In spite of her desire to disappear into the characters she plays, Blanchett’s performances do offer confidential glimpses of the actor behind the scenes. In Elizabeth, she consolidates power by imposing herself theatrically. We see her anxiously trying out her grand speech about the Act of Uniformity and the Book of Common Prayer; by the time she addresses her disruptive court, she is word perfect, every inflection precisely calculated. The film concludes with the cosmetic manufacture of the icon that established Elizabeth’s dominance, which resembles a movie star’s early-morning session with dressers and make-up artists. Her hair is cut and dyed, her face plastered white. Her head, separated from her body by a frilled ruff, looks as if it were being carried on a plate. “I have become a virgin,” she triumphantly announces. Her final court appearance, ‘persona intacta’, is like a red-carpet walk at the Academy Awards, though no interviews are permitted. Of course this is not Blanchett’s own ‘process’, to use the word that actors favour when describing their preparatory work. Elizabeth’s painted face is impenetrable, whereas Blanchett allows thoughts and feelings to seep through her skin. There’s an astonishing scene in Heaven when the prosecutors tell her that the bomb she planted has missed its target but killed four innocent bystanders. She turns pale and freezes, momentarily stunned by shock. When this merciful anaesthetic wears off, she utters a howl of denial; her spine seems to melt so that she can’t sit upright and slumps to the floor, unconscious. Her brain has stopped working, unable to take in the intolerable knowledge of her guilt. As we watch, she turns herself inside out.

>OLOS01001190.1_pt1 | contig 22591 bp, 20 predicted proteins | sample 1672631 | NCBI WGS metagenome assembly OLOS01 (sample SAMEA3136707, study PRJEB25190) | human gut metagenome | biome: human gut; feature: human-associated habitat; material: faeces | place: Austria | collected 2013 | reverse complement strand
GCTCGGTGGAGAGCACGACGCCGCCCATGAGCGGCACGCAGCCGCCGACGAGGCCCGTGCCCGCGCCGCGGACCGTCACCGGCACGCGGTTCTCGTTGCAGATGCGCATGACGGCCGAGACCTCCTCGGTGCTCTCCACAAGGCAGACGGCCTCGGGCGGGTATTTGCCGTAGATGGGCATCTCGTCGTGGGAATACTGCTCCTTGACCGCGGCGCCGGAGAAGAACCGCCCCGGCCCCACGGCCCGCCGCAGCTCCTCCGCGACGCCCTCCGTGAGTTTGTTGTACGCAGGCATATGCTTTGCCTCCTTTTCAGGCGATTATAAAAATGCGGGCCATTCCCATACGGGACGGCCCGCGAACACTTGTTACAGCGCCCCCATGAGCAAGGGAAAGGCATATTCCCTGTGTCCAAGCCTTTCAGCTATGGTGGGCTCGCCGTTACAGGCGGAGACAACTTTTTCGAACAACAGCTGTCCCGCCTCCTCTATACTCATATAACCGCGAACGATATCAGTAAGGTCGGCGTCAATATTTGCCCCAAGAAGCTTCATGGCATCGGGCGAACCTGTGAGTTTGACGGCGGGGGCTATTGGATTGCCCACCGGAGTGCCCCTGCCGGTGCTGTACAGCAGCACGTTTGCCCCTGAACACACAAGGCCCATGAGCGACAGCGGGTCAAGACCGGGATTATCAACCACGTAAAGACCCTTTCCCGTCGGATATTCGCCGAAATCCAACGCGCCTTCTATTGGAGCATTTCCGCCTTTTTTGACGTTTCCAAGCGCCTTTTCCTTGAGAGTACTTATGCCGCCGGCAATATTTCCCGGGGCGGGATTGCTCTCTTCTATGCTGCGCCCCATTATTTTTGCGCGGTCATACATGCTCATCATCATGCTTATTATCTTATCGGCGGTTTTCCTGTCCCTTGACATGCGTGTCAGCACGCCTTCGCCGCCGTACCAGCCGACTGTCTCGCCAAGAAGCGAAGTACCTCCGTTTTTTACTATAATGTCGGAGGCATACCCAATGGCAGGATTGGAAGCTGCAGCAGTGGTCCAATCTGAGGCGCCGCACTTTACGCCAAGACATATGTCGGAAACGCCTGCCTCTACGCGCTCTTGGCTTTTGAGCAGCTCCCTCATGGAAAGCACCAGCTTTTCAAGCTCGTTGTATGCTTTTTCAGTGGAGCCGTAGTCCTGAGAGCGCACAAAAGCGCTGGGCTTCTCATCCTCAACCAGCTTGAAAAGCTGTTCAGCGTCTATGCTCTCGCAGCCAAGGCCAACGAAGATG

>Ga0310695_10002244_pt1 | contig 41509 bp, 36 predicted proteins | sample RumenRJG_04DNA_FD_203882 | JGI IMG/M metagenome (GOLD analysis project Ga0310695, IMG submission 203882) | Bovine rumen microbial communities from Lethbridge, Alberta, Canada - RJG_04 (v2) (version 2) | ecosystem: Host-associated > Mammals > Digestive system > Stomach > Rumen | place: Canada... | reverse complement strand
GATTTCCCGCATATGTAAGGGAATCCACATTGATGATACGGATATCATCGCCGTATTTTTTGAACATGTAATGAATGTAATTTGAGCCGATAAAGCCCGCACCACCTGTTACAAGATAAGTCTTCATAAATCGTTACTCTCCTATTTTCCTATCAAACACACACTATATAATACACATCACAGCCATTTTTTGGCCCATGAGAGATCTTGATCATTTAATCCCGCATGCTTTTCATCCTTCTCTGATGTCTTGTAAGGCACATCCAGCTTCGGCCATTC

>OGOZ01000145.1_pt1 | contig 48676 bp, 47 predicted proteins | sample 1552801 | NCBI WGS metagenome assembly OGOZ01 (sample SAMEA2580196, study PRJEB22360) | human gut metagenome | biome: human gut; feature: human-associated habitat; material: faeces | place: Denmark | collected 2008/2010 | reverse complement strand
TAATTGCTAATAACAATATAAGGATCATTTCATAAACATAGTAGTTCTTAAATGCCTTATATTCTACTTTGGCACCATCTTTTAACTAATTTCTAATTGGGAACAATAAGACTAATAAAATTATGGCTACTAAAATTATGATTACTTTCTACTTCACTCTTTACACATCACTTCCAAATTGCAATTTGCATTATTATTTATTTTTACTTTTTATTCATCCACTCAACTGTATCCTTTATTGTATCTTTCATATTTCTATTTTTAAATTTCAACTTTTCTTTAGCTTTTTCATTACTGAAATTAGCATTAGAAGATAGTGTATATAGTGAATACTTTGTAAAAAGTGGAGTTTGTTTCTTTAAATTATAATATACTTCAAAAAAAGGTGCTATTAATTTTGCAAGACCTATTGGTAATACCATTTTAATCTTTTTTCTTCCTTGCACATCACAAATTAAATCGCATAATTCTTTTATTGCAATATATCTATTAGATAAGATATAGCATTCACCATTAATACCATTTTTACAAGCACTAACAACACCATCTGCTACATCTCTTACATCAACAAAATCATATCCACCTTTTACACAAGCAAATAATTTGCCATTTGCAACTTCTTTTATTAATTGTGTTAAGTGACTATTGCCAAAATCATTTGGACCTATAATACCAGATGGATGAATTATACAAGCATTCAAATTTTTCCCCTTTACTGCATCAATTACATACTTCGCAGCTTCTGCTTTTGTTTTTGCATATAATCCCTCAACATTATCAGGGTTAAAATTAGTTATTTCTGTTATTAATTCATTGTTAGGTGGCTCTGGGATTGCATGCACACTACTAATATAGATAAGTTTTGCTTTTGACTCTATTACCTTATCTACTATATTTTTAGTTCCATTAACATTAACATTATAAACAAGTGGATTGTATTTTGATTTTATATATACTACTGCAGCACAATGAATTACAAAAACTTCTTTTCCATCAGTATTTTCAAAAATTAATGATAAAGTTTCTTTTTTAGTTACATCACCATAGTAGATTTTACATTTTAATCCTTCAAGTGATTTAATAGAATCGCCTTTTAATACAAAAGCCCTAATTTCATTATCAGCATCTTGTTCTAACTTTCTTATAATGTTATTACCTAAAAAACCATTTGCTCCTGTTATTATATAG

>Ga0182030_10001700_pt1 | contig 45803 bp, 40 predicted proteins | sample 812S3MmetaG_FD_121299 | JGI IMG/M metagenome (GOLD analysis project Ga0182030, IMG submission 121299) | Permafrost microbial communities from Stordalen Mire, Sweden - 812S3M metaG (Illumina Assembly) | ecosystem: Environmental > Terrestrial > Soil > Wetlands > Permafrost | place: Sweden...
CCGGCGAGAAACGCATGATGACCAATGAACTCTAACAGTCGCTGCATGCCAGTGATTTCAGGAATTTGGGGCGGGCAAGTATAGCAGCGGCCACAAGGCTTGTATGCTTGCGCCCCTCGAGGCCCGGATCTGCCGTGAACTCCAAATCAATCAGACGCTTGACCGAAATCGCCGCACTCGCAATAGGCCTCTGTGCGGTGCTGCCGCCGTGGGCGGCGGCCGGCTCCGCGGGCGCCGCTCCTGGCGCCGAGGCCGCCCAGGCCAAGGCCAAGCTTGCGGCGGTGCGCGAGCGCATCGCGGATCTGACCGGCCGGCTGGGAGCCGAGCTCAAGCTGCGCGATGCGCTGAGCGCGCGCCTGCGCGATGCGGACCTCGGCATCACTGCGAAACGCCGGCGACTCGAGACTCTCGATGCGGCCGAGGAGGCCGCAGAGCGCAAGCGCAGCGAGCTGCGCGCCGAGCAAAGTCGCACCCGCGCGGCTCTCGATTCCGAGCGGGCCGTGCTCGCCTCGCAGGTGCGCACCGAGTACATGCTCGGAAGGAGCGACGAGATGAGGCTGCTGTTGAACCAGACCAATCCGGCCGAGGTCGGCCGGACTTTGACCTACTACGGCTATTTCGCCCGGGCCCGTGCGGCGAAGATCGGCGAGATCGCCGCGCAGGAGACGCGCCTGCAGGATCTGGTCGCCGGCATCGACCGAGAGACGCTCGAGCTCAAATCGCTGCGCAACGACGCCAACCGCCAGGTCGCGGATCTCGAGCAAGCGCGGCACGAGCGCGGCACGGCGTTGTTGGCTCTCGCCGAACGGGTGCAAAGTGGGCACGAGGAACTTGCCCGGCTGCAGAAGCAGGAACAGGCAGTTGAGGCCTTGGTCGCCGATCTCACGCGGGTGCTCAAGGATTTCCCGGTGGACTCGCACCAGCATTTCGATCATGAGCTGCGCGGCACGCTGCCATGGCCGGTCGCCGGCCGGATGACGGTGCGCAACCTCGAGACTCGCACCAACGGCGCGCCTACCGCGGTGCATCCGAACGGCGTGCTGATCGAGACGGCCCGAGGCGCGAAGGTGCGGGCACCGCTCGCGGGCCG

Her virtuoso turn as Hepburn in The Aviator begins with a lecture on the veracity of theatre as opposed to the fakery of movies, declaimed during a round of golf with Leonardo di Caprio’s Howard Hughes. Yet this woman, as Blanchett shows, was made up of defensive affectations – the haughty gait, the strangulated vowels, the explosive staccato laughter. “Stop acting,” Hughes tells her after she announces that she’s leaving him; she denies that she’s putting on an act, and he says that she no longer knows the difference. Blanchett does, however, and unlike Hepburn she lets the actressy mannerisms slip. When di Caprio negligently tosses her an apple, she catches it with an expression that simultaneously suggests her recognition of what he feels and her remorse at her inability to reciprocate; smiling and weeping at the same time, she superimposes the comic and tragic masks. In another scene, Hepburn warns Hughes about the perils of fame and advises him not to “let people in”. Blanchett both flouts the rule and obeys it. We can see into her characters but are barred – by her deceptive insistence that she’s not very interesting – from her private life.